His dog ate the cash, and Treasury paid him back

I was enjoying a cigar and a beer with a friend recently when he shared a story about how his dog ate an envelope that contained $250 in cash. His money-munching beagle, Champ, basically enjoyed an expensive meal when no one was home.

Fortunately, my friend's veterinarian assured him that eating cash doesn't actually hurt a dog. The paper passes through their systems undigested before getting deposited into a pile of you-know-what. What's more, after a messy "money laundering" procedure, my friend did some research and found he could get the mutilated cash replaced by the Federal Reserve.

Dog eats money
Jim Sugar | Getty Images

In fact, each year, the U.S. Treasury handles, on average, 30,000 claims and redeems more than $30 million worth of damaged and mutilated currency. There is a correct procedure for replacing U.S. currency, and it all depends on how badly the money has been damaged, according to the Bureau of Engraving and Printing.

U.S. currency that is merely very dirty or seriously worn out but where the value is clear is not considered mutilated and can be traded in at any bank, from which it will eventually be processed out of circulation, according to the BEP. Damaged but not mutilated currency includes any bill that is clearly more than one half of the original bill and does not require any special examination or investigation to determine its value.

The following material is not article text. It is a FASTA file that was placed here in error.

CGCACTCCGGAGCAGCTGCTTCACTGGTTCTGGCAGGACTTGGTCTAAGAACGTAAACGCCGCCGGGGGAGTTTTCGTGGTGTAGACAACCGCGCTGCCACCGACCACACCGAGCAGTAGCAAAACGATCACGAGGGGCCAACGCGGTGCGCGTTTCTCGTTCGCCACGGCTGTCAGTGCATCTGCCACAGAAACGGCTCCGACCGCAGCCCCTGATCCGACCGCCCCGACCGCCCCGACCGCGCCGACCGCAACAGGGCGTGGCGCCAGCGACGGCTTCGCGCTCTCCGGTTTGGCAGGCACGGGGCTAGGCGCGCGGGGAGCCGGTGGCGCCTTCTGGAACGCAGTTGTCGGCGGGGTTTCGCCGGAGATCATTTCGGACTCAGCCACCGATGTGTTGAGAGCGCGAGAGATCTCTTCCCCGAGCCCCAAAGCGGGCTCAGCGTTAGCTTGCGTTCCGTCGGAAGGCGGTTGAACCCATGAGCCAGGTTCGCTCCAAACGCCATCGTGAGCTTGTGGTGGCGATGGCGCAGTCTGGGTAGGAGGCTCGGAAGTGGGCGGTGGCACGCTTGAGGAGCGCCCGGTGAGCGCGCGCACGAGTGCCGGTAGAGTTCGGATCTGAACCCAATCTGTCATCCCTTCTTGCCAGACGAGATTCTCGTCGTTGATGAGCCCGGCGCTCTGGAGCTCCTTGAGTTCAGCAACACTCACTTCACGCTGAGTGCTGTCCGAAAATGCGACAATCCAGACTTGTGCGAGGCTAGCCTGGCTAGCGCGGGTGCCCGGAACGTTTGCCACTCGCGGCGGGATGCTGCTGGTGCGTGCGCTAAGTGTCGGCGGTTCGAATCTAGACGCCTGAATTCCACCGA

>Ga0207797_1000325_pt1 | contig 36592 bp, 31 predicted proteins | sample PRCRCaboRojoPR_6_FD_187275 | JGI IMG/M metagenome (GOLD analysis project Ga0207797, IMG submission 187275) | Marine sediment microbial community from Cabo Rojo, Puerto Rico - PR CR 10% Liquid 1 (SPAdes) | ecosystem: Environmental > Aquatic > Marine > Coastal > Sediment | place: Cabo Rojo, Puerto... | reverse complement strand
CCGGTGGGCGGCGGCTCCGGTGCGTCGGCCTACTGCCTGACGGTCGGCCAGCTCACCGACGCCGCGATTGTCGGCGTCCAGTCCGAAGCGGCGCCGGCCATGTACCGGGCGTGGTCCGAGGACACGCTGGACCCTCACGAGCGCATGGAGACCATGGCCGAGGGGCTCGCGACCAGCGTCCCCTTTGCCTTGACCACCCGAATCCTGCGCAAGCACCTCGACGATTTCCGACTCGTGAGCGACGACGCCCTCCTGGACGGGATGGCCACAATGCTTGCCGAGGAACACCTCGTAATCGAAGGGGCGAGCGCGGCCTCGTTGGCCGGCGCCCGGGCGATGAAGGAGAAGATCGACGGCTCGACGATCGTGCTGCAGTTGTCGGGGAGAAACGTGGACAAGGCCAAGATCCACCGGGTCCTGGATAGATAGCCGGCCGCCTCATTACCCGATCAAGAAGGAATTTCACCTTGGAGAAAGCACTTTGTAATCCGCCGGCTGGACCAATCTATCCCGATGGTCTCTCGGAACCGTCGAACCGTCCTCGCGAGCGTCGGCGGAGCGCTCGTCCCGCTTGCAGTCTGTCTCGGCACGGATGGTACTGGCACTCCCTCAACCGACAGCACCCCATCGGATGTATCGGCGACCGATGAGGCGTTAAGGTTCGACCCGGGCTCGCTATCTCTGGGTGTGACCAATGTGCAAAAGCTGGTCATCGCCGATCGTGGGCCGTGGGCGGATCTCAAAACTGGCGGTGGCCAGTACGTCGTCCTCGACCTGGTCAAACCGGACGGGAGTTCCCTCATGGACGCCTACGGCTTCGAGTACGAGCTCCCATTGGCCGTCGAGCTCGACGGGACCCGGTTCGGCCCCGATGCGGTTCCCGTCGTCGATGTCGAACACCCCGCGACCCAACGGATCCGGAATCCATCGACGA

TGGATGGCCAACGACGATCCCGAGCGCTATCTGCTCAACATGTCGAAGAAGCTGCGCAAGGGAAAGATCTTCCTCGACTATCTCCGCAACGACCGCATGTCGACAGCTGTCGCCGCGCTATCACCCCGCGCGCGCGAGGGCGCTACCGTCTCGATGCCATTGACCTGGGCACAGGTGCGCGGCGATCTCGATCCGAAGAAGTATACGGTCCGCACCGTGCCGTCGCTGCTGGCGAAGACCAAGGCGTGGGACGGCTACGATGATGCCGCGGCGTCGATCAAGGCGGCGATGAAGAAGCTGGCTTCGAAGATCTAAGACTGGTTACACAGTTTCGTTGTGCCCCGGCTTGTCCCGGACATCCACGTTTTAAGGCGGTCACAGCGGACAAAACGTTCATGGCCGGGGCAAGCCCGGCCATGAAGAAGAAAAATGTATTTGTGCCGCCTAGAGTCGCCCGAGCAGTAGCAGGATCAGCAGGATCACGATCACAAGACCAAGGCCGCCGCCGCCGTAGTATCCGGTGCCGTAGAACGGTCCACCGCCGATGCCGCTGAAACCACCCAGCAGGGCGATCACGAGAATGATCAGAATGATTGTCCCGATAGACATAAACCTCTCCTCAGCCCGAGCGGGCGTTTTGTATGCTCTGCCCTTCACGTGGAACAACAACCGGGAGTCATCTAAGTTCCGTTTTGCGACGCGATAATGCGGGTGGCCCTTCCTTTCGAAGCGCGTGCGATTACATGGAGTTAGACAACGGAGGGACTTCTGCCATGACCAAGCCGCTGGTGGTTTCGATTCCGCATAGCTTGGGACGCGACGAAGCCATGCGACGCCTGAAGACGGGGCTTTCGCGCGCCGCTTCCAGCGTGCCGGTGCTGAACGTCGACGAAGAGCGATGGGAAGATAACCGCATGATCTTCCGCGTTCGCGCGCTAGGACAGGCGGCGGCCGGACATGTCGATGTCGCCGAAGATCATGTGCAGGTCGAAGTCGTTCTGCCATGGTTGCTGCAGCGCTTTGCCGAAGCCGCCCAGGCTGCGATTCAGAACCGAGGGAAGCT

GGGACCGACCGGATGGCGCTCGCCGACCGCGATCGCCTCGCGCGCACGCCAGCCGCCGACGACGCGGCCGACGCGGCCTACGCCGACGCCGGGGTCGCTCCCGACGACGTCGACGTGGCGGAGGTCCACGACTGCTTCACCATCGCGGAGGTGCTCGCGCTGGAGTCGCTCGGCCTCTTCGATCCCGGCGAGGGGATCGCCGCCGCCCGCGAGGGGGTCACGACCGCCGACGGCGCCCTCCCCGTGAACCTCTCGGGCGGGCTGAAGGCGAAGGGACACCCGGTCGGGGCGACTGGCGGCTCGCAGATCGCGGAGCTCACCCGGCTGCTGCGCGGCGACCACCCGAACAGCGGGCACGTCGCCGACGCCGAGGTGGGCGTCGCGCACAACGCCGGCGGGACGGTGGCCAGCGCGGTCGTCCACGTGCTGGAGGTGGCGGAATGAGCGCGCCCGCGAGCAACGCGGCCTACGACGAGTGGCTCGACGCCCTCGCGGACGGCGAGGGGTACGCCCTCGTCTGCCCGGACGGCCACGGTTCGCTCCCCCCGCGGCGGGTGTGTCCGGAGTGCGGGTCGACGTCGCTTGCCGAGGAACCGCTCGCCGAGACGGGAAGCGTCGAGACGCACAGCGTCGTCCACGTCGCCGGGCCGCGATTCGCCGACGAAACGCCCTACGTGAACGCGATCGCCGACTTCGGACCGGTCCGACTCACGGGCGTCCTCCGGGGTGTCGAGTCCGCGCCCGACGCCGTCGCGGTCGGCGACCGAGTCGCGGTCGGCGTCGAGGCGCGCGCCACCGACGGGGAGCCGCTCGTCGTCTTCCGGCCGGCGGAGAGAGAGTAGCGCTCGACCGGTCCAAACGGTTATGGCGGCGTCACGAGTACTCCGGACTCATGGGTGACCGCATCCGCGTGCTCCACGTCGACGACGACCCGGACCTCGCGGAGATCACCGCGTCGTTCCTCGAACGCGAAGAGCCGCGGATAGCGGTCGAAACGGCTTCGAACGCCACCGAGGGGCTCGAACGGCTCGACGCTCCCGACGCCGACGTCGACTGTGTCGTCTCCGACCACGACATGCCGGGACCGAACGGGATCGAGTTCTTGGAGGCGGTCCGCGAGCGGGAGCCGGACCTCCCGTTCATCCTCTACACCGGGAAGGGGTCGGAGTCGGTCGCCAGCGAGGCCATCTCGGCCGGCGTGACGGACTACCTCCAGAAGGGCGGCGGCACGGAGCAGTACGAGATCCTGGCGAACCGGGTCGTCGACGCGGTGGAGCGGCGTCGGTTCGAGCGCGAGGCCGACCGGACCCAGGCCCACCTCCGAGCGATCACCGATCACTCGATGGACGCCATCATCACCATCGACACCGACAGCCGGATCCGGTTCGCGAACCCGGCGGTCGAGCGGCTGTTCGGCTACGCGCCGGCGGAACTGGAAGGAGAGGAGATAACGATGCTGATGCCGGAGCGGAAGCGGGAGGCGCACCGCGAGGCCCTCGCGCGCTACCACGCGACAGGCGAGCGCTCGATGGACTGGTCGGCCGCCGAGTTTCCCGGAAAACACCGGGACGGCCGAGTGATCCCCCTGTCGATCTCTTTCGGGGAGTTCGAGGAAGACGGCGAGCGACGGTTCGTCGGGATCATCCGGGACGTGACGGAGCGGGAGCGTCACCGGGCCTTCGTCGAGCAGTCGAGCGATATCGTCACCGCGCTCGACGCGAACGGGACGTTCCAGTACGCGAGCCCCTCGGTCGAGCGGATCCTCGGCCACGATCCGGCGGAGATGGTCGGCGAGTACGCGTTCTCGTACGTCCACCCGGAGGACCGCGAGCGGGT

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Mutilated currency, however, is considered to be any bill that comprises less than one half of the original bill and/or requires special examination to determine its value. Mutilated currency is most often damaged by fire, flooding, chemicals, explosions, animals or insects, BEP officials explained. Another common source of damage to currency is petrification or deterioration, which occurs when someone decides to bury their money.

Mutilated currency can be mailed or personally delivered to the Bureau of Engraving and Printing. When mutilated currency is submitted, a letter should be included, stating the estimated value of the currency and an explanation of how the currency became mutilated.

You can contact the Mutilated Currency Division at 866-575-2361 for exact details. Personal deliveries of mutilated currency to the Bureau of Engraving and Printing are accepted at the Office of Currency Standards in Washington, D. C.